Implications of the study
The researchers of this study chose to supplement their mice with a variety of powerful antioxidants. That's because antioxidants work synergistically in their ability to provide protection against free radicals, so it is better to take smaller doses of several different antioxidants than a large dose of only one. This finding has implications for diet as well as supplementation.
Some examples of obtaining a broad spectrum of antioxidants from the diet would be found in the decision to eat a variety of fruits during the day. By choosing to eat different fruits of different colors, you will obtain a much broader variety of antioxidants than you would if you chose to buy only a large bag of apples or oranges for the week. The variation in their color is your key to the variation of their antioxidant powers.
The same logic hold true with vegetables. You will achieve a much larger array of antioxidants by eating a salad made of small amounts of all the veggies on the salad bar than you will with a full size serving of only one variety. Again, let color be your guide. The more colors on your plate, the higher the variety of antioxidants.
If you are headed to the juice bar, don't just order the carrot juice. Ask for some of all the veggies or fruits they have available.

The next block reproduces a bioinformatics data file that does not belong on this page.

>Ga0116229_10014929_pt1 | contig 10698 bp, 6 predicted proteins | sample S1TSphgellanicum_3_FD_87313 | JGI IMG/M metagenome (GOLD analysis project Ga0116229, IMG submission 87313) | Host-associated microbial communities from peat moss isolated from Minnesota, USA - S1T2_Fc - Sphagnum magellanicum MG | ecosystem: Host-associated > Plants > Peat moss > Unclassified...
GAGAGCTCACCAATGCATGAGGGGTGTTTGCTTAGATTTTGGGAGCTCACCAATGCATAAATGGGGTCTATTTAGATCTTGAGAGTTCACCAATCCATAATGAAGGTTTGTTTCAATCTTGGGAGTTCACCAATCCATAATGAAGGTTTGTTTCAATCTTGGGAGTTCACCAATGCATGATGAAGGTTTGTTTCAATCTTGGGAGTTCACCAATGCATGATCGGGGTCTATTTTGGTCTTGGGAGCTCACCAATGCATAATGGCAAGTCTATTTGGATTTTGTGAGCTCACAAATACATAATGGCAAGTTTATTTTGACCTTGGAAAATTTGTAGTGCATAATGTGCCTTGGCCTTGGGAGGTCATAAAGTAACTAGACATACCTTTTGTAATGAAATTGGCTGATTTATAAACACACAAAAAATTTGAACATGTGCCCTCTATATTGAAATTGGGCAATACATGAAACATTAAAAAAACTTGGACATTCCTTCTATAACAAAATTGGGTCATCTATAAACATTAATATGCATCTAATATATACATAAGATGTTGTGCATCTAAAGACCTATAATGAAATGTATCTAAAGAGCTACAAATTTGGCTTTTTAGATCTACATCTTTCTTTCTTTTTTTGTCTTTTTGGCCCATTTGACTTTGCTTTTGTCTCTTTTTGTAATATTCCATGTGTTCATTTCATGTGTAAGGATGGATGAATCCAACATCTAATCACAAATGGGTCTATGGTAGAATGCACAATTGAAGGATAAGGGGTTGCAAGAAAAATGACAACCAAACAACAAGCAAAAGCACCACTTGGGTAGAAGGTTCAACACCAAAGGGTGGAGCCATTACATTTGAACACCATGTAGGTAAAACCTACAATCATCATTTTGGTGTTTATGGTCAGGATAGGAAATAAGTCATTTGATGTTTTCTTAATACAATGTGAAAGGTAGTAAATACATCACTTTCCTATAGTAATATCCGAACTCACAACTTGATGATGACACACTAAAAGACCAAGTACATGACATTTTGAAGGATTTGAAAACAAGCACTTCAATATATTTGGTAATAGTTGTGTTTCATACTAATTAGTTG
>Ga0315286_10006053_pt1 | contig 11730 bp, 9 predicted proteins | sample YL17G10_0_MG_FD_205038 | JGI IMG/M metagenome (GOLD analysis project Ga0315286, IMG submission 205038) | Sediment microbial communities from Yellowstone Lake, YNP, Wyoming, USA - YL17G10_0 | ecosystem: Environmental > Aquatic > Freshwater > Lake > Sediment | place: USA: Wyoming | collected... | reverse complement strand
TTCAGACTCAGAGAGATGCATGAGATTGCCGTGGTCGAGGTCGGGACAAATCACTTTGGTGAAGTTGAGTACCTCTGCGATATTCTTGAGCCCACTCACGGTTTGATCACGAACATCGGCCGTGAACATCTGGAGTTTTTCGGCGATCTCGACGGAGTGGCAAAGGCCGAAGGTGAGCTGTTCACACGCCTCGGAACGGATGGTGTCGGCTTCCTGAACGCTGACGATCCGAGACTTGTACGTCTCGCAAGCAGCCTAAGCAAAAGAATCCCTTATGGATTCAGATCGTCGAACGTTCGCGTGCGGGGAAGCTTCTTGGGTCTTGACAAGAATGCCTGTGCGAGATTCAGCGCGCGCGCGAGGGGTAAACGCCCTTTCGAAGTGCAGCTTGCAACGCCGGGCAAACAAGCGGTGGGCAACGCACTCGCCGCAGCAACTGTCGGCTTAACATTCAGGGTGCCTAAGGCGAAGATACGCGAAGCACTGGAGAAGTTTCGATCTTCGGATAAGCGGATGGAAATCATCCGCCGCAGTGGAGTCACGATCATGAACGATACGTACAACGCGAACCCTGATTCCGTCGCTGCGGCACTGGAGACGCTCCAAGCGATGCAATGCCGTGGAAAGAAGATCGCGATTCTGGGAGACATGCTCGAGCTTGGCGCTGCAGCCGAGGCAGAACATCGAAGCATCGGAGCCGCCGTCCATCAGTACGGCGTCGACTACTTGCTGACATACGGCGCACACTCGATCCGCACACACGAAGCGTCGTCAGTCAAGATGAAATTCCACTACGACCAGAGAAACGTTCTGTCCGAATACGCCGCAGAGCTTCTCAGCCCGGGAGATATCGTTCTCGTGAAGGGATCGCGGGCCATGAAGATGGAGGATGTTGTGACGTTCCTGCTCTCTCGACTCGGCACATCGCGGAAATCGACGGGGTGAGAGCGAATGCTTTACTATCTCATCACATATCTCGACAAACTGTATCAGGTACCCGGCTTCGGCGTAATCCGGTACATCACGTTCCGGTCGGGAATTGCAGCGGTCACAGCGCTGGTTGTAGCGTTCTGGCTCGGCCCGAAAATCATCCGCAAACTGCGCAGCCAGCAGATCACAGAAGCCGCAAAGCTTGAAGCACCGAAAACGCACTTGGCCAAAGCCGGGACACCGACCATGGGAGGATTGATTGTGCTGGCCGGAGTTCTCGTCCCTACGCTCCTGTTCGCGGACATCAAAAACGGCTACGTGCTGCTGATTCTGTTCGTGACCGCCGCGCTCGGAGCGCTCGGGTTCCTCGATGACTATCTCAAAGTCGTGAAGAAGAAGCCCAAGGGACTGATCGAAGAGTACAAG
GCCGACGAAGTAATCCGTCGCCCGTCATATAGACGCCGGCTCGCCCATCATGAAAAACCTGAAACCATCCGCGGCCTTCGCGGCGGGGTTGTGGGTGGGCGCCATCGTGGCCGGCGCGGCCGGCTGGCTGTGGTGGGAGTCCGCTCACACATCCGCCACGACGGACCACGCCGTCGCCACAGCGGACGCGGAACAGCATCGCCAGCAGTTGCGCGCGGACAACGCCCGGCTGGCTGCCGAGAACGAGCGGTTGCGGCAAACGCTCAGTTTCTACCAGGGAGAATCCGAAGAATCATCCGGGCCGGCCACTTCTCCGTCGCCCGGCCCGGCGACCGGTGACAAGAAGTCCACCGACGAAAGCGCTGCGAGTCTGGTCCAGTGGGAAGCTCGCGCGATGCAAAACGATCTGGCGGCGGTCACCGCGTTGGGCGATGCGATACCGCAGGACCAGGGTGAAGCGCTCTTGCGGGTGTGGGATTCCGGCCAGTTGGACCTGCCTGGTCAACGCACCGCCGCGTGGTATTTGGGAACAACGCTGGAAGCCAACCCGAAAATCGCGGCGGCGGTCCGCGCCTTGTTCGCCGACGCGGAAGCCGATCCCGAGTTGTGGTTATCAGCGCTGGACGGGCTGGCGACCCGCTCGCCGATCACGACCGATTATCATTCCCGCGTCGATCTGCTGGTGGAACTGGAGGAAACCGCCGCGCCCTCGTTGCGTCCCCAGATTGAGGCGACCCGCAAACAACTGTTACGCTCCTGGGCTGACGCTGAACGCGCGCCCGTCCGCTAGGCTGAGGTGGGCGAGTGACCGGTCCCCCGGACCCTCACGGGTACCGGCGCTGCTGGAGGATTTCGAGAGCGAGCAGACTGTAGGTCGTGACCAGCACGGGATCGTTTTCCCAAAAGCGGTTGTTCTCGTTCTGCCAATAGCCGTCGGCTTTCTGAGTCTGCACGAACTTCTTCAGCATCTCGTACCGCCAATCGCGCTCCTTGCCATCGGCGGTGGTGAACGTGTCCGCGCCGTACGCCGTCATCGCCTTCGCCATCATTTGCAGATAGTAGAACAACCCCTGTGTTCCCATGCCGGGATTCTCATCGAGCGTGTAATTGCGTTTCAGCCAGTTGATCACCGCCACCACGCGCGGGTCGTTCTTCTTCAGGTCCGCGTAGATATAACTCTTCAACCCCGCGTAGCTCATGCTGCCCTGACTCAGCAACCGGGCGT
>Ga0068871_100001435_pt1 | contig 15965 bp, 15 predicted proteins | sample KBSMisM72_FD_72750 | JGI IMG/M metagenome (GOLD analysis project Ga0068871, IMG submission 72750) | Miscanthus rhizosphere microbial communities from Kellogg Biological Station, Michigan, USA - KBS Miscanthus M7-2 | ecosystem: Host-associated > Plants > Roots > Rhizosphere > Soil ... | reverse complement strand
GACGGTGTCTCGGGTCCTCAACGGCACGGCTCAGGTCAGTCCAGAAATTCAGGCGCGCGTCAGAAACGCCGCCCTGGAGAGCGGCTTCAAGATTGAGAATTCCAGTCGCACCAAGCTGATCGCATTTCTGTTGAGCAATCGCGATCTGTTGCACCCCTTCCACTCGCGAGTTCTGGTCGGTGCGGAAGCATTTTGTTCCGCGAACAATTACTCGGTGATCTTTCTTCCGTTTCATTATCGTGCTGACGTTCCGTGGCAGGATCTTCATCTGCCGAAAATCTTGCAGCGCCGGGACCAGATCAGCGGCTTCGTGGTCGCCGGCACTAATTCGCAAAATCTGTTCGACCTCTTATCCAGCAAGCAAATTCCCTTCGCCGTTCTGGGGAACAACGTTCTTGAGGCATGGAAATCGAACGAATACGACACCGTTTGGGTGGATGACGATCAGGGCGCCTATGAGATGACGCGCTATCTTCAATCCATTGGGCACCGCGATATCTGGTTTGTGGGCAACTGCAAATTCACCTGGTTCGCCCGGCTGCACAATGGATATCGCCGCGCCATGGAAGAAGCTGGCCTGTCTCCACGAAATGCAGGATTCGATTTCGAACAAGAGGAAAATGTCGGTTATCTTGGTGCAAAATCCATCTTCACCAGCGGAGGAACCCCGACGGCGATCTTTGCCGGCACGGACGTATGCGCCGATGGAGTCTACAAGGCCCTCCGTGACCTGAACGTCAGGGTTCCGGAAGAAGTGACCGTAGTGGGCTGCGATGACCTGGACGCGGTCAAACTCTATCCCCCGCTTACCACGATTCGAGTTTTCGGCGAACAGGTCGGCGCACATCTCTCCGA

Berries are extremely rich in antioxidants. They have been shown to be especially protective against cancer.
If you decide to use antioxidant supplements, you can buy one of the multi-antioxidant formulations available. A better way may be to familiarize yourself with the major antioxidants and tailor your supplementation to the gaps in your diet. For example, if you eat a bowl of blueberries every morning, you won't need an antioxidant containing lutein.
The supplements used in the study
L-selenomethionine is a highly bioavailable form of selenium, a nutrient essential for the functioning of glutathione peroxidase, one of the body's main antioxidants. This is the form of selenium increasingly used in cancer treatment and studies and is believed to be protective against cancer. Since selenium content of fruits and vegetables is determined by the selenium content of the soil in which they are grown, it's hard to know that you are getting enough selenium from what you eat. But if you eat Brazil nuts regularly, you probably get plenty of selenium.
Vitamin C is an antioxidant that is required for at least 300 metabolic functions including tissue growth and repair, adrenal functioning, and oral health. It aids in the production of anti-stress hormones and the immune system protein, interferon. It is needed for the metabolism of folic acid, tyrosine, and phenylalanine. Vitamin C can reduce the symptoms of asthma, and protect against the effects of pollution. It is cancer preventative, protects against infection and boosts the immune system. Vitamin C is able to combine with certain heavy metals and other toxic substances, and escort them out of the body. It is instrumental in lowering blood pressure and helping to prevent atherosclerosis and blood clots. It has anti-aging properties and is essential in the formation of collagen.